Increasing rpm on my 10EE
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  1. #1
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    Default Increasing rpm on my 10EE

    I have a 1942 round dial 10EE currently running on an AC variable speed drive. The top speed of the drive seems to be much lower than what the lathe was designed to do. Can I increase the size of the pulley on the gearbox or decrease the size of the one on the spindle to increase the rpms of this lathe? Could it be that simple? Any advice or opinions are appreciated. Thanks

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    Quote Originally Posted by Fourierseries View Post
    I have a 1942 round dial 10EE currently running on an AC variable speed drive. The top speed of the drive seems to be much lower than what the lathe was designed to do. Can I increase the size of the pulley on the gearbox or decrease the size of the one on the spindle to increase the rpms of this lathe? Could it be that simple? Any advice or opinions are appreciated. Thanks
    What do you mean by "seems to be" in actual RPM?

    The VFD should be able to tell you, what the MOTOR RPM is, or grap a cheap tacho?

    If your OEM spindle tacho is working, 2500 RPM at rated load was the top for THE MOST COMMON of MG-era round-dials, (as-in both my '42 and '44).

    Top RPM of 4,000, 6,000, and even 8,000 are known.

    Motor was nominal 670 RPM @ nameplate Voltage & rated load, 2400 RPM with 400 ohms in series with a 115 VDC Field. That info per Reliance 3 HP large-fram DC motor nameplate. When run unloaded, both were higher

    Round-dial AC conversions with VFD usually go to HIGHER RPM than DC with ease as a higher "base" RPM is hard to avoid.

    What does your AC motor have as pole-count and/or name plate "base" RPM, and what are your pulley diameters, motor and spindle?
    Last edited by thermite; 07-30-2020 at 04:50 AM.

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    Quote Originally Posted by thermite View Post
    ...
    If your OEM spindle tacho is working, 2500 RPM at rated load was the top for normal MG-era round-dials, as-in both my '42 and '44.
    ...
    My "MG-era" round-dial shipped from the factory with a 4000 RPM spindle and tachometer. As an initial assumption, the machine should be able to reach whatever RPM the installed tachometer has as it's maximum speed, be it 2500, 3500 or 4000 RPM. It's just matter of what customer ordered.

    Cal
    ---

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    Quote Originally Posted by Cal Haines View Post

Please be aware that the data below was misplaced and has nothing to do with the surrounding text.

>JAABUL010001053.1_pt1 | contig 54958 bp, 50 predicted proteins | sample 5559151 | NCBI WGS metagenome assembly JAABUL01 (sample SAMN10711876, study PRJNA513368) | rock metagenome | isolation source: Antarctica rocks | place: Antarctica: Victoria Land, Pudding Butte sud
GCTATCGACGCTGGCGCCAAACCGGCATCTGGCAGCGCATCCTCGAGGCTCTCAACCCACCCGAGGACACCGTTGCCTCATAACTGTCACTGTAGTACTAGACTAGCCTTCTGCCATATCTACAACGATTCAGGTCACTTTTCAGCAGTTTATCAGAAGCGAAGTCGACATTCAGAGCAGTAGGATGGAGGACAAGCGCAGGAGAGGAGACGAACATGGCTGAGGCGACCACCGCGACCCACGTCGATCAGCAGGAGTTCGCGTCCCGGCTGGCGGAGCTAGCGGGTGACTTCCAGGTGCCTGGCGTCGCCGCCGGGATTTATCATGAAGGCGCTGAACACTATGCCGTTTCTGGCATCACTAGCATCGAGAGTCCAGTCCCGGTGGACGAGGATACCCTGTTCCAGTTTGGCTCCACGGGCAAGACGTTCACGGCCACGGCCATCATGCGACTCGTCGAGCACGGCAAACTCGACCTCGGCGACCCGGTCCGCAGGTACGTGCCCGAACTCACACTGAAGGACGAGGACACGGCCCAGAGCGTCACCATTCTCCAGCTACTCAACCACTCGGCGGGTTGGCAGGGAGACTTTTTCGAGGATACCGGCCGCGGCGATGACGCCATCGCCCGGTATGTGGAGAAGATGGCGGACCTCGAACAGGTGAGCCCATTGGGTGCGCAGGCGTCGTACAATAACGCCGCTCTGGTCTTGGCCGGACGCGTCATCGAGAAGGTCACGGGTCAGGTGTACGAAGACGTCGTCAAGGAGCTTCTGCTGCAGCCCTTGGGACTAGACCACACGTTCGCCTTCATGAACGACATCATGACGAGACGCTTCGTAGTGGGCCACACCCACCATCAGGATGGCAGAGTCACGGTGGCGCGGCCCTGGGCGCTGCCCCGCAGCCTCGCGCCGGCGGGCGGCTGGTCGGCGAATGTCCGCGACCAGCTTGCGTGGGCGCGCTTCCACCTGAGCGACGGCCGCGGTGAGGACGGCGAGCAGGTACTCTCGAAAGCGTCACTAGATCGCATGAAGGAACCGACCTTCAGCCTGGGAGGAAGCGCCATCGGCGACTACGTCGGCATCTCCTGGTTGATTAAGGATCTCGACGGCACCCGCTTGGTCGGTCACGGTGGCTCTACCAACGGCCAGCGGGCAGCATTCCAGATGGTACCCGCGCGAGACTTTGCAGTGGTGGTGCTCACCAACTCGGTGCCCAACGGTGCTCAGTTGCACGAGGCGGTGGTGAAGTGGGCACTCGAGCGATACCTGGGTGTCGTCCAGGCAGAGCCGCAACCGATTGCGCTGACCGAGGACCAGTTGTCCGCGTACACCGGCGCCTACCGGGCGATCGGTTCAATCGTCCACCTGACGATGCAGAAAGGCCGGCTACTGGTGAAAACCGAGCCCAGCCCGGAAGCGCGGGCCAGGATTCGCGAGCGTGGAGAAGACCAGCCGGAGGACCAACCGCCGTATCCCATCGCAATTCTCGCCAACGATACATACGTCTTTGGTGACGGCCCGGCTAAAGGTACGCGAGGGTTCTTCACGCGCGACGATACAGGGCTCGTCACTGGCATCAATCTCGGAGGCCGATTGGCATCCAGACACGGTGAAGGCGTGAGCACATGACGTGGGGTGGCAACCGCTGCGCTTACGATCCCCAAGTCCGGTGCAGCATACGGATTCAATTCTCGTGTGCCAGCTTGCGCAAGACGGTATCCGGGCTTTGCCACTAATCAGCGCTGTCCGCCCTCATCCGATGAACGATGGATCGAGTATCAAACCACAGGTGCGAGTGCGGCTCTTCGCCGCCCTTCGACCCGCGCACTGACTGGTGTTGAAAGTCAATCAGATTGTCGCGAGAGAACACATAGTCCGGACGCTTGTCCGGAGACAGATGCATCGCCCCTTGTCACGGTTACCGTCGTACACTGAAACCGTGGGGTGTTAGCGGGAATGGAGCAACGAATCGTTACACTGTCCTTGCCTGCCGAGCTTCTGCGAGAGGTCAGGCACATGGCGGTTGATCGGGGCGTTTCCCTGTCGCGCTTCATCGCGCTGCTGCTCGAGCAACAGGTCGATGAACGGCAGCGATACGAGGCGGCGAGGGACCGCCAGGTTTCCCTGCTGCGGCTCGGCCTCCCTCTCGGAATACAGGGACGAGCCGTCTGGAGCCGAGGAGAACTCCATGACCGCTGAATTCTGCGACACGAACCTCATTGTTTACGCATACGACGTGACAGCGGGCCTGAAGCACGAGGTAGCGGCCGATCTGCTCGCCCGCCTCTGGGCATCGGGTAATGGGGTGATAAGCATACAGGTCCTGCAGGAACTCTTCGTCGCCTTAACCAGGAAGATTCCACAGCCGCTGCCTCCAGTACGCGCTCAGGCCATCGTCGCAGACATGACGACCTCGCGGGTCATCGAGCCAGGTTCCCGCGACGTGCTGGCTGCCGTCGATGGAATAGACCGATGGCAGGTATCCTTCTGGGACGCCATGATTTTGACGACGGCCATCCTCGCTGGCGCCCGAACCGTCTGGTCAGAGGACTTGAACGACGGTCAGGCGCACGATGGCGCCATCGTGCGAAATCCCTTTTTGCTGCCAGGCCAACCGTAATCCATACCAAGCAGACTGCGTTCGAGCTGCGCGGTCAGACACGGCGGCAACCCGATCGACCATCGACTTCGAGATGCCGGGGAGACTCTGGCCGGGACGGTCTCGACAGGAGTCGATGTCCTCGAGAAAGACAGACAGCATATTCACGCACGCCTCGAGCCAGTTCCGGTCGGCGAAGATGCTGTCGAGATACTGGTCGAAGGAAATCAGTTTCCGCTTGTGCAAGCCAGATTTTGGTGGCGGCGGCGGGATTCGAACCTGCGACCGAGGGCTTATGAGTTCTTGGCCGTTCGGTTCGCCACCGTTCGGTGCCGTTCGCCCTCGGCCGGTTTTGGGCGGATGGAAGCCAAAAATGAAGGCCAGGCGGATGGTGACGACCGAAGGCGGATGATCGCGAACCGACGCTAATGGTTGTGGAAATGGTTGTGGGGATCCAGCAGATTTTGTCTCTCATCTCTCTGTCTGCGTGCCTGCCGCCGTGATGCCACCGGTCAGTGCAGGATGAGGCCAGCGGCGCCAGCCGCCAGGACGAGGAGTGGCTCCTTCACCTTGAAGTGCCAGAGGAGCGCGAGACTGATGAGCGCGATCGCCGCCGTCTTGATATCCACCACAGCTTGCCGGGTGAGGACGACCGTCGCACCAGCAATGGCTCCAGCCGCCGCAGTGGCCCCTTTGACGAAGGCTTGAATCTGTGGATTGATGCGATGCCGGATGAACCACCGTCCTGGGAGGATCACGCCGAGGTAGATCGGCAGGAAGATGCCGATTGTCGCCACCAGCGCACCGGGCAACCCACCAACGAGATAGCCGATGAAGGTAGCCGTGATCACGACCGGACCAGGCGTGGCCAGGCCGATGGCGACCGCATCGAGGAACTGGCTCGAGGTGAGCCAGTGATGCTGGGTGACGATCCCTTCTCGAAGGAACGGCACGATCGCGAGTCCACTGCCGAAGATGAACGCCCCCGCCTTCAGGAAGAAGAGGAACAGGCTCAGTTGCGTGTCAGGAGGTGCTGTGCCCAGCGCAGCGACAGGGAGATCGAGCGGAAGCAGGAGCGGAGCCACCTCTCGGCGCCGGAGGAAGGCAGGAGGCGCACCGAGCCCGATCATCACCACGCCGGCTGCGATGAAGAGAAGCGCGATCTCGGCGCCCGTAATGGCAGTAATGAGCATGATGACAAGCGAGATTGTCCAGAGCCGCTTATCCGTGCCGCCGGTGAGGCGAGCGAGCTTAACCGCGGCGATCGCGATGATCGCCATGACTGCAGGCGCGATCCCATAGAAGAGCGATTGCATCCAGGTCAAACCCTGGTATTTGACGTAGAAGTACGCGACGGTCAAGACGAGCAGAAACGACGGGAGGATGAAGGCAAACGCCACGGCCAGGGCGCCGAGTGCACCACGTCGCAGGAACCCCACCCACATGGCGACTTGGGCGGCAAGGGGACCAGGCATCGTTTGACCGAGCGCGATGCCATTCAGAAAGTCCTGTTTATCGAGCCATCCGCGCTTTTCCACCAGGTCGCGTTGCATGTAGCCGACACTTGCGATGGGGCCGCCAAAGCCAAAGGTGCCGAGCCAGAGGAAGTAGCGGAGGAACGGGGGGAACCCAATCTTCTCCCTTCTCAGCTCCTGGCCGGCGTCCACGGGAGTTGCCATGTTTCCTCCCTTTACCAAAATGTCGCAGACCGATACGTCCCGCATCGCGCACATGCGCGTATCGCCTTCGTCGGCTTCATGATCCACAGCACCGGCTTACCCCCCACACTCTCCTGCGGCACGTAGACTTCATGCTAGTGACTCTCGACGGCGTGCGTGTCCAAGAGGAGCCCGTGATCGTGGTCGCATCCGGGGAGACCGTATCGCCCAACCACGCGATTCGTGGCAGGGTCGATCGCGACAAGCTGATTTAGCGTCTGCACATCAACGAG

My "MG-era" round-dial shipped from the factory with a 4000 RPM spindle and tachometer. As an initial assumption, the machine should be able to reach whatever RPM the installed tachometer has as it's maximum speed, be it 2500, 3500 or 4000 RPM. It's just matter of what customer ordered.
    Cal? Your one was not a previous-owner shop-fabbed VFD conversion last time I looked?

    This one IS such a conversion. No longer relevant what the "first" customer ordered with DC drive.

    We do not yet know enough about it.

    We need:

    Motor nameplate nominal RPM (@ 60 Hz)

    Motor nameplate "do not exceed" RPM .. that will give us max safe Hz for the VFD.

    Both pulley sizes.

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    The point is, 2500 RPM, IS NOT the maximum SPINDLE speed on FACTORY round-dial 10EEs. To suggest otherwise is incorrect. If this machine shipped with a 2500 RPM tach, then then that's what the VFD drive should be tuned for, assuming that it still has the original belts/pulleys. (I don't think he said what RPM tach he has.) And yes, he CAN change the maximum spindle speed by changing the belt ratio. I wouldn't go above 4000 RPM.

    Cal
    ---

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    Quote Originally Posted by Cal Haines View Post
    The point is, 2500 RPM, IS NOT the maximum SPINDLE speed on FACTORY round-dial 10EEs. To suggest otherwise is incorrect.
    So just don't suggest otherwise. Why would one? AFAIK they've shipped with 6,000 and even 8,000 RPM. 2500 was just the more common for round dials. Loose too much torque to run a higher ratio for the needs of most tasking of that earlier era.

    Notice the move to the "small frame" Reliance 3 HP with about double the base RPM, then again to 5 HP motors with more that double the original 3 HP large frame base RPM?


    Not germane. This one is AC powered.

    The problem is the OP hasn't said anything useful AT ALL!

    The top speed of the drive seems to be much lower than what the lathe was designed to do.
    Lower than "designed to do..." 8,000 RPM? 6,000 RPM? 4,000 RPM? Or lower than 2500 RPM?

    "Seems" or measured?
    "Much" is how big a number?

    I say again.. we need:

    Pole count / base RPM of the motor?
    UNKNOWN

    Do-not-exceed RPM? - if even labeled;
    UNKNOWN

    Gearbox retained?
    UNKNOWN

    Spindle pulley size?
    UNKNOWN

    Motor/gearbox pulley size?
    UNKNOWN

    AC motor HP?(a 3/4 HP ain't gonna cut it..)
    UNKNOWN

    VFD utilized, IF EVEN there IS a VFD?
    UNKNOWN

    Actual max RPM being observed?
    UNKNOWN

    WITH that .. one can know the VFD / motor combo max safe shaft RPM. UNKNOWN.